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Illegal drugs, endangered species and black market cigarettes could be entering the country undetected due to a "almost total absence" of customs staff at the UK's fourth busiest airport, border inspectors have warned.
Chief inspector of borders and immigration John Vine said he was "surprised" to find little visible Border Force presence in customs channels at Stansted Airport during a visit in August last year.
Mr Vine said the requirement to manage 100% checks on arriving passengers, combined with meeting service standards for passenger queuing times, meant insufficient resources were allocated to customs functions.
In addition, inspectors found controls of fast parcels - that is packages brought in by companies like FedEx, UPS - were also adversely affected by the availability of resources.
Targeting of fast-track parcels was not being performed as often as was required and when checks were made, they were often rushed, increasing the likelihood that banned goods might go undetected, the inspector added.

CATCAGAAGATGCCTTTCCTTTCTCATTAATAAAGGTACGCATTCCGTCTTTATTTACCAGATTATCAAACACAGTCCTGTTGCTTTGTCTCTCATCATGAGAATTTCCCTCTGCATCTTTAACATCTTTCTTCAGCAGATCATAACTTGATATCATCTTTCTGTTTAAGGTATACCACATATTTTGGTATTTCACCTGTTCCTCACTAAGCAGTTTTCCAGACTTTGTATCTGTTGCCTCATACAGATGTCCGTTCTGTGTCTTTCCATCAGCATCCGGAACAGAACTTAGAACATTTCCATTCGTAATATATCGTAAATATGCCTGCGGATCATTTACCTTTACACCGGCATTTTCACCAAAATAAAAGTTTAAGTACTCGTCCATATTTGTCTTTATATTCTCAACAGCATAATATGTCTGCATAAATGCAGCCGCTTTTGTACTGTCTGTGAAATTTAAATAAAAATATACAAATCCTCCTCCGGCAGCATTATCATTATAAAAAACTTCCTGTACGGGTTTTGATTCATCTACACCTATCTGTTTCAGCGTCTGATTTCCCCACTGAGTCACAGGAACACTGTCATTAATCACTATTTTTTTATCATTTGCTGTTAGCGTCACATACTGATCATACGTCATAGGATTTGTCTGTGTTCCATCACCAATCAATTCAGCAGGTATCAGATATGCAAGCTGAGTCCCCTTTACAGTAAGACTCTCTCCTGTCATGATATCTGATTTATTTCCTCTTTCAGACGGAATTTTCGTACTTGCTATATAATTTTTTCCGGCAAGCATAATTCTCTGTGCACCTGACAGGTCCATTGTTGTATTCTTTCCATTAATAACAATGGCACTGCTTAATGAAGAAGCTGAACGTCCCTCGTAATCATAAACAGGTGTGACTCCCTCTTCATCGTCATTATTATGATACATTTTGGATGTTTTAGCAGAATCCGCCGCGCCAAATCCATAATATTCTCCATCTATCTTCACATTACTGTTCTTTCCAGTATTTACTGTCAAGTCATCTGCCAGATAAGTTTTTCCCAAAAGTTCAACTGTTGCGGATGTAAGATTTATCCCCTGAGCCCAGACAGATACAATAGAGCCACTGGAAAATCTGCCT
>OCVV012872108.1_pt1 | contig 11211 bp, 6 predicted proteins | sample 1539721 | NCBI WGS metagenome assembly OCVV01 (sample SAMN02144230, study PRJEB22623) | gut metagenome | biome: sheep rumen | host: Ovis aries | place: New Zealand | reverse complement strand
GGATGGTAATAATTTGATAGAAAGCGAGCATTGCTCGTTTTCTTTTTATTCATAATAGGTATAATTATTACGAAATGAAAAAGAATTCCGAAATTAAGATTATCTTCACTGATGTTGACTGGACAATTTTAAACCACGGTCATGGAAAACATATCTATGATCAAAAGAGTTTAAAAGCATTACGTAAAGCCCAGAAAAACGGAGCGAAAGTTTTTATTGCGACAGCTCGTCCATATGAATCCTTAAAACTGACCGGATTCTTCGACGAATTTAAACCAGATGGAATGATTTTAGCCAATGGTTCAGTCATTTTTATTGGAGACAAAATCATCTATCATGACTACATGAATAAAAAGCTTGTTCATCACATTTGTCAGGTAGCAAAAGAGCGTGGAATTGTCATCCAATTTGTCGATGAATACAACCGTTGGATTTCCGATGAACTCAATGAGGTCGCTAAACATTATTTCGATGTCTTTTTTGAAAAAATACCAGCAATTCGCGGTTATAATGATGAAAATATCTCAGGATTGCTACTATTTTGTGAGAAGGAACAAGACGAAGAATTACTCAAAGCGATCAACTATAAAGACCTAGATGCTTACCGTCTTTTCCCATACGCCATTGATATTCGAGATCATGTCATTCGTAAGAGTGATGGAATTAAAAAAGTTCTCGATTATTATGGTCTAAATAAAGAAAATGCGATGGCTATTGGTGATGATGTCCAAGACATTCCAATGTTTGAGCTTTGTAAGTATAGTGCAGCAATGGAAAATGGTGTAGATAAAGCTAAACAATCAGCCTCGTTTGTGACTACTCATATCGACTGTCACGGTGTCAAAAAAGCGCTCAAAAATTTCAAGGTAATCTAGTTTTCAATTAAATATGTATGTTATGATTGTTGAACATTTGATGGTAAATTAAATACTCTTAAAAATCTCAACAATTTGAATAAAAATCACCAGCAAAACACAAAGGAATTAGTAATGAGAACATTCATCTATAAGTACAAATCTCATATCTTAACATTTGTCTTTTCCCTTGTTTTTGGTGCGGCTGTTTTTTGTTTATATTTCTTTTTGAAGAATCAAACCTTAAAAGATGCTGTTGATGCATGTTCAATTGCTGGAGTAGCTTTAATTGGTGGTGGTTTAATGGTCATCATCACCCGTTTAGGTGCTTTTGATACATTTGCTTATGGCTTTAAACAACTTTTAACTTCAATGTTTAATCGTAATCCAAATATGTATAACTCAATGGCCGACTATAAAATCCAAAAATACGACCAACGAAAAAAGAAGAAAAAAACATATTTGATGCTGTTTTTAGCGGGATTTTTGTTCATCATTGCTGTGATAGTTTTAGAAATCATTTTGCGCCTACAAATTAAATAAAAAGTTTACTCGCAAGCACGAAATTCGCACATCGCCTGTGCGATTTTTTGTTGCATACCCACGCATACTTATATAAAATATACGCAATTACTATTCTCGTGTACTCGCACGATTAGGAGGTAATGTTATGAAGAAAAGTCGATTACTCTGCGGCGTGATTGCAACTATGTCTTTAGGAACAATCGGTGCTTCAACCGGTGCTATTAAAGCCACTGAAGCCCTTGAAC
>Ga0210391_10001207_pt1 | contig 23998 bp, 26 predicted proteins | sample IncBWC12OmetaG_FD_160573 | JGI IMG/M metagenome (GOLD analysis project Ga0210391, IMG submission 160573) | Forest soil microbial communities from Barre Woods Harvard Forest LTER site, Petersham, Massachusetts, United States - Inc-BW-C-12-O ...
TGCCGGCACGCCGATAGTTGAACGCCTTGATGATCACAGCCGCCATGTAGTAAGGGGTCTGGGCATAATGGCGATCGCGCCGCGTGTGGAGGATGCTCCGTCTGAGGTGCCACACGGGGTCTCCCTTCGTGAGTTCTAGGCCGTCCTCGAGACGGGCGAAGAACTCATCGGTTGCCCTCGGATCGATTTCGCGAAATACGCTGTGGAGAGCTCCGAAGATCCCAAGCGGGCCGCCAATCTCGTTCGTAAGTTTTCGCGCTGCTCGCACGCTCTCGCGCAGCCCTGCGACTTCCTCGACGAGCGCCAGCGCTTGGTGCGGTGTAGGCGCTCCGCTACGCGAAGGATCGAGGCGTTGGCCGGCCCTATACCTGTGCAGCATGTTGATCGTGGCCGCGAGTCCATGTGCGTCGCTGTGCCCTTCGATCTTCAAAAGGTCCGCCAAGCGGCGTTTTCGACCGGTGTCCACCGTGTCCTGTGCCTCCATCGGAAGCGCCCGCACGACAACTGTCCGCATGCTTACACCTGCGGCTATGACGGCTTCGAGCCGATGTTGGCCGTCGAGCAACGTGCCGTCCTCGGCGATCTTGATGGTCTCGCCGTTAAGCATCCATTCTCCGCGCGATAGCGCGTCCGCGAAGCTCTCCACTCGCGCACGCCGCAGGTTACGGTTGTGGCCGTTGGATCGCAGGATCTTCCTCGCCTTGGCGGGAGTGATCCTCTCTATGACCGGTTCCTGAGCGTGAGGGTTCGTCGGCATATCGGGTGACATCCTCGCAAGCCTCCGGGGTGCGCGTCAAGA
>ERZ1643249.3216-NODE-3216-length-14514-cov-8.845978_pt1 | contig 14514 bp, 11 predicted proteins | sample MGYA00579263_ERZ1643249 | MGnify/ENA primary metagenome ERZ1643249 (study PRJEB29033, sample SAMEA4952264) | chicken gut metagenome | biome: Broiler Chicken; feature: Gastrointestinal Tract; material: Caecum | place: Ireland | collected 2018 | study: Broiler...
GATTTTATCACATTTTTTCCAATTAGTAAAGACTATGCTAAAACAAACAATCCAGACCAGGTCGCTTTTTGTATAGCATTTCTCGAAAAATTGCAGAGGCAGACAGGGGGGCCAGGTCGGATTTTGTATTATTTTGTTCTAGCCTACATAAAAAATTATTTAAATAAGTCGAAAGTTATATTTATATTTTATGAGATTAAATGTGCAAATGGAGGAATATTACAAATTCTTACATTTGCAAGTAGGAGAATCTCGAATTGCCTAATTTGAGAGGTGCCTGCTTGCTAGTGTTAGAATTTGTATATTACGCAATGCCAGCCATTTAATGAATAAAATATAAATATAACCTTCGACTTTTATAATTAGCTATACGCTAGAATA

'Little visible border force presence'
Mr Vine said: "I was surprised to find so little visible border force presence in the customs channels.
"These resources are important both to detect smugglers and provide a deterrent to others.
"In addition it is important for former immigration staff who are trained to undertake customs work, to get the opportunity to do so.
"To address these failings the Home Office must act with some urgency to embed a much stronger management assurance framework in all areas of Border Force and ensure compliance with it.''
Inspectors said it was impossible to assess what has not been seized by Border Force at Stansted.
But the report noted that an x-ray machine used to identify passengers smuggling drugs internally was used once over a two-month period in July and August 2013.
Stansted also missed its target for Class A drugs seizures for the year 2012/13 - no heroin has been seized since July 2012.
During the fast-track examinations, where Border Force staff were required to manually target suspect parcels, fewer were selected, the inspection found.
Parcels used to import restricted items
Seizure data from Stansted showed that fast parcels had been used to import a wide range of prohibited and restricted items, from commercial quantities of Class A drugs and tobacco to endangered species and firearms.
Fast parcels operators also told us inspectors that delays in parcels being examined and cleared by Border Force were costing them money and repeat business, especially if customers had paid for an express service that was then delayed through Border Force inactivity.
In 2012, more than 17 million passengers used Stansted to travel to 30 countries.
Immigration minister Mark Harper said: "We have accepted all the recommendations in the inspection report and many of the issues raised have already been addressed."